Put it all together for profitability measurement and use it wisely!

You’ve got all of this data collected, now what?!?  Take advantage of a handy tool like our Cash Management Report, and plug in the numbers you’ve gathered.  

Our Cash Management Report might look scary to you non-financial types, but it’s built around a relatively simple process - you enter the numbers you collected through your research, the formulas and linkages in the Excel workbook work their magic, and “Voila!”  You see a final report that has incorporated all of your hard work into a two–year cash flow forecast for your new business.

But don’t stop there - actually putting the Cash Management Report to use is the critical part.  Also, just a word of caution - this report does not replace the need for an accountant and accounting software (or some other means of tracking accounts receivable and payable on a daily basis).  You should put an accounting system in place in addition to this document.

You’re going to use the Cash Management Report as a strategic planning document that goes hand-in-hand with your business plan.  It should be a star by which you steer your financial ship, but it’s highly likely that you’ll see some differences between it and your actual revenues and expenses.  To make sure you get the most value out of it, compare your actual expenses and revenues to it on a monthly basis.  Look for differences between the two reports and figure out how to correct or “balance” them, just as you would with your checkbook.  That’s how you’ll figure out how to apply your cash reserves to cover any shortages.

Knowing what makes a business profitable

Okay, so when is this profitability thing going to happen for you?  The answer is different for everyone, but profitability measurement is as clear as knowing when your business has more cash coming in than going out in a given month.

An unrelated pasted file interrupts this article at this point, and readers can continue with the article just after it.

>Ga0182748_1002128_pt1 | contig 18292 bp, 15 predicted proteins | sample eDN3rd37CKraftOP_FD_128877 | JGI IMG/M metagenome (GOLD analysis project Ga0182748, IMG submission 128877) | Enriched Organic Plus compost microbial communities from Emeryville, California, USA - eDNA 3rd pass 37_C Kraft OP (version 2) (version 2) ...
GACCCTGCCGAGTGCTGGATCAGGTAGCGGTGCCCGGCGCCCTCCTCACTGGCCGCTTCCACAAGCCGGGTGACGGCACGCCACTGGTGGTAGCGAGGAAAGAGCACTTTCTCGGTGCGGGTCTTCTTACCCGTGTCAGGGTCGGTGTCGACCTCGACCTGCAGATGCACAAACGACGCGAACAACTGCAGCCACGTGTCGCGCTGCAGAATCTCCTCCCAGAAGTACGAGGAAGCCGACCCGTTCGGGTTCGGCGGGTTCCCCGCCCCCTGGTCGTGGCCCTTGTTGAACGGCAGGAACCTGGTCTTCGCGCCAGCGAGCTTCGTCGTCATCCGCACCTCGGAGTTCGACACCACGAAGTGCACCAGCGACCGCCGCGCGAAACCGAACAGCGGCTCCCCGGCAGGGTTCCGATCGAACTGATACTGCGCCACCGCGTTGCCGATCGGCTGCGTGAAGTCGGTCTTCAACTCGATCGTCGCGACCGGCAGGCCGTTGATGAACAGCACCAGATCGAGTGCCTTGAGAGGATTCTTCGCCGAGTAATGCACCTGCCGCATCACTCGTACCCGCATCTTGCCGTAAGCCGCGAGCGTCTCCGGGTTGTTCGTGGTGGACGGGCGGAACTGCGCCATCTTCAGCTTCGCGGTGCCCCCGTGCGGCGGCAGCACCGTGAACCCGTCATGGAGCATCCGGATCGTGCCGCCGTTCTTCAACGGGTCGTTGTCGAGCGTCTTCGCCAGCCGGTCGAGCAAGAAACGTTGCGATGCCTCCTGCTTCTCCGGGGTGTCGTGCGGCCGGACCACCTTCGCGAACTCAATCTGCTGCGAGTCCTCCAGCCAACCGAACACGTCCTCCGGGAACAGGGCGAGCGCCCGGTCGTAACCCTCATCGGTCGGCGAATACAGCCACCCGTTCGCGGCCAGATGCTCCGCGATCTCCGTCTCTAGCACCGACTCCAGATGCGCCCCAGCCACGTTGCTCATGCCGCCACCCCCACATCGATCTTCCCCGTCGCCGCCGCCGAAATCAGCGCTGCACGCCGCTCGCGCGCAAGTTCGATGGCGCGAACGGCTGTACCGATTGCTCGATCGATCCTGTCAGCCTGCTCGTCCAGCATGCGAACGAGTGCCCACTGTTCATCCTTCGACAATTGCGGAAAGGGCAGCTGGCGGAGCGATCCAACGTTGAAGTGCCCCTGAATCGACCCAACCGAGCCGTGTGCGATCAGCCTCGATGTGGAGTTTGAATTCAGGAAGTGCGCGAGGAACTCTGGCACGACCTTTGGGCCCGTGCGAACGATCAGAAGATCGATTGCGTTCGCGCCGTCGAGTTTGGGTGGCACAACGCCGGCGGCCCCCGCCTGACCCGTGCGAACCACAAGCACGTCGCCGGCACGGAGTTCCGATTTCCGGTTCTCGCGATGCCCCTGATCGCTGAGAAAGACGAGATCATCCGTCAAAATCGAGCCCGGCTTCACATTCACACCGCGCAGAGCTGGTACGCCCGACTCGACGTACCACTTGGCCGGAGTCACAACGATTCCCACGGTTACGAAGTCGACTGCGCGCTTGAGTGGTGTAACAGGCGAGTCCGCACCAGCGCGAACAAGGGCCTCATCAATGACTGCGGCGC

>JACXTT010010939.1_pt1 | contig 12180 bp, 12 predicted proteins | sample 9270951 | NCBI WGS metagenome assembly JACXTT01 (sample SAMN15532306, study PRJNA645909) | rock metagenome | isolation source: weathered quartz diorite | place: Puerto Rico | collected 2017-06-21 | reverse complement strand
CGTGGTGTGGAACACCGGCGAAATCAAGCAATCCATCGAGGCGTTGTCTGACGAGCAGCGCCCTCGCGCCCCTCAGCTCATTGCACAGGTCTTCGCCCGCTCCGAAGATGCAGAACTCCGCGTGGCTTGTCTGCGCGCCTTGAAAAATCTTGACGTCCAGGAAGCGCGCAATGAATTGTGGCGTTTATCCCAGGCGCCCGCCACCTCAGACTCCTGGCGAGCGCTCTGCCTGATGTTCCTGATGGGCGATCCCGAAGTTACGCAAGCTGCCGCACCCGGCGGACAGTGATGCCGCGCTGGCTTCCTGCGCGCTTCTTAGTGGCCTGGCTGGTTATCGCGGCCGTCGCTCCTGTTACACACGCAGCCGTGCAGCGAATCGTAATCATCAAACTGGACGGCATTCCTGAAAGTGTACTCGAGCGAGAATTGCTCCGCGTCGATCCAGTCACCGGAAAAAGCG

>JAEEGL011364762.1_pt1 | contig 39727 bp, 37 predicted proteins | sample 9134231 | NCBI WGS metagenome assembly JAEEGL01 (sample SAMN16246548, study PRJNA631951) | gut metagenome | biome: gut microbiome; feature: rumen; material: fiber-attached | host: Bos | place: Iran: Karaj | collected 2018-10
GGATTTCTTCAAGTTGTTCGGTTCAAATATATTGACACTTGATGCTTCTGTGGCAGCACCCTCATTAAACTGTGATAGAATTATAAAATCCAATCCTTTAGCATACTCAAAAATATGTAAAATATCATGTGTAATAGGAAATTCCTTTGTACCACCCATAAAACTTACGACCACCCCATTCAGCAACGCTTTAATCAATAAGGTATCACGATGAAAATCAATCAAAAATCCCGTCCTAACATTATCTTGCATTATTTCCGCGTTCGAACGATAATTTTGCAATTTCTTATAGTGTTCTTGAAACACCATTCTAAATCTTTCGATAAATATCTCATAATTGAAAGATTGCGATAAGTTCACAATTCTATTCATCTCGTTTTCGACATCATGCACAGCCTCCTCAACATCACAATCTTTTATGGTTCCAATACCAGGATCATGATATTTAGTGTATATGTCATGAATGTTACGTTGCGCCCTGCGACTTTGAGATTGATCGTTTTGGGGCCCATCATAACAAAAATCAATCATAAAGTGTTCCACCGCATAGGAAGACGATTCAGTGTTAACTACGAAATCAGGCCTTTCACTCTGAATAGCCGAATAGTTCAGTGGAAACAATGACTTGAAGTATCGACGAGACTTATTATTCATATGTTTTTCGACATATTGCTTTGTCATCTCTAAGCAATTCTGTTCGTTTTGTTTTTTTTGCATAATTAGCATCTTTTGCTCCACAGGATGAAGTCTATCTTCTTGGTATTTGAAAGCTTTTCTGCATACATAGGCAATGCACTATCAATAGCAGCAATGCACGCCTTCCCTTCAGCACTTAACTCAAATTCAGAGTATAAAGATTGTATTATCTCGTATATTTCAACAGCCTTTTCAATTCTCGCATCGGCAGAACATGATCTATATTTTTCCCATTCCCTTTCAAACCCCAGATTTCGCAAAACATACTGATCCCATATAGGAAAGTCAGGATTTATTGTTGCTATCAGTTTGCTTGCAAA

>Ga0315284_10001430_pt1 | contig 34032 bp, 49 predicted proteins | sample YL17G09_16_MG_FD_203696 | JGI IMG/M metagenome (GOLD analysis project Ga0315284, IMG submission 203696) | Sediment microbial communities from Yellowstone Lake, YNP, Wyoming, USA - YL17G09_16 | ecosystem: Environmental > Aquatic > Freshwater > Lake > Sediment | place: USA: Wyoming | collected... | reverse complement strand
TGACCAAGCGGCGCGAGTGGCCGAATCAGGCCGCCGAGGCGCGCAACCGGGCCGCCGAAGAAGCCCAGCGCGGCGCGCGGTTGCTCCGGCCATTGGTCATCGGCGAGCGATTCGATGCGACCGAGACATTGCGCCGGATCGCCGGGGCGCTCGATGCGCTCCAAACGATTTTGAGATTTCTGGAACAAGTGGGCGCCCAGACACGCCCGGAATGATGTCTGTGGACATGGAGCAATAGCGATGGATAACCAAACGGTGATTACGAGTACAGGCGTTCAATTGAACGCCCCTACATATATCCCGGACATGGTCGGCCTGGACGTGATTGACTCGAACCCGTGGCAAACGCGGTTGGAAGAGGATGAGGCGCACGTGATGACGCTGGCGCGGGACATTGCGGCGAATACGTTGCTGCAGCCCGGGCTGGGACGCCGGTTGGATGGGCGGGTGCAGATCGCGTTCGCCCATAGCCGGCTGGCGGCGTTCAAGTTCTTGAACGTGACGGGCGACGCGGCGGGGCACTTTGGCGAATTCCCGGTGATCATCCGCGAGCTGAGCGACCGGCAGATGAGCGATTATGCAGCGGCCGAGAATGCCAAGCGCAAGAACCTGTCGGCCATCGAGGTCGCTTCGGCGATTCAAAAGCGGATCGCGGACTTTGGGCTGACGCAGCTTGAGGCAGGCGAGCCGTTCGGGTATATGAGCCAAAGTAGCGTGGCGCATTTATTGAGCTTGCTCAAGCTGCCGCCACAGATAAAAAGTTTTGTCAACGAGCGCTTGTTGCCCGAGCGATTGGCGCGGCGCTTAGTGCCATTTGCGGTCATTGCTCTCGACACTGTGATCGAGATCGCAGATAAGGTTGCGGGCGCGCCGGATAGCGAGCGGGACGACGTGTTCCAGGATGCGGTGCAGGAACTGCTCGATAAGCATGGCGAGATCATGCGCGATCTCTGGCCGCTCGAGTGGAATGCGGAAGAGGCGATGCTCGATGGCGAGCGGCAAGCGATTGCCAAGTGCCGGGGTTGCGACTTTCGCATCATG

There’s no magic formula for the “when” of profitability, but you can arm yourself with a pretty good profit prediction by going through the process we’ve laid out.  You might start seeing a profit at a very different point than the entrepreneur next door.  If you’re in a particularly hot industry or you have little overhead cost, maybe you’ll get there in six months.  If you’ve had to invest a boatload upfront in a storefront and inventory, you may be in the red for a year or more. Some businesses are more seasonal, and might therefore experience profitability at certain times of year (such as a landscaping or pool-cleaning business in the summer), and experience a negative or break-even cash flow at other times of the year.

But if you know what to expect before you even get started, you can plan to balance out those tough months by spreading the wealth from the good months around.  The last thing you want to do is not be able to make payroll because you didn’t plan ahead for that mid-winter lull in business.

And, finally, if you’re still not sure what to expect in your particular industry, do some networking with business leaders and others in your field to ask them how long it took them to reach profitability, and if they experienced any seasonal dips.  It’s very dangerous to guess about these things, so don’t be shy when it comes to profitability measurement - do your homework and your hobnobbing!

Amanda Webber is a freelance writer for StartupNation.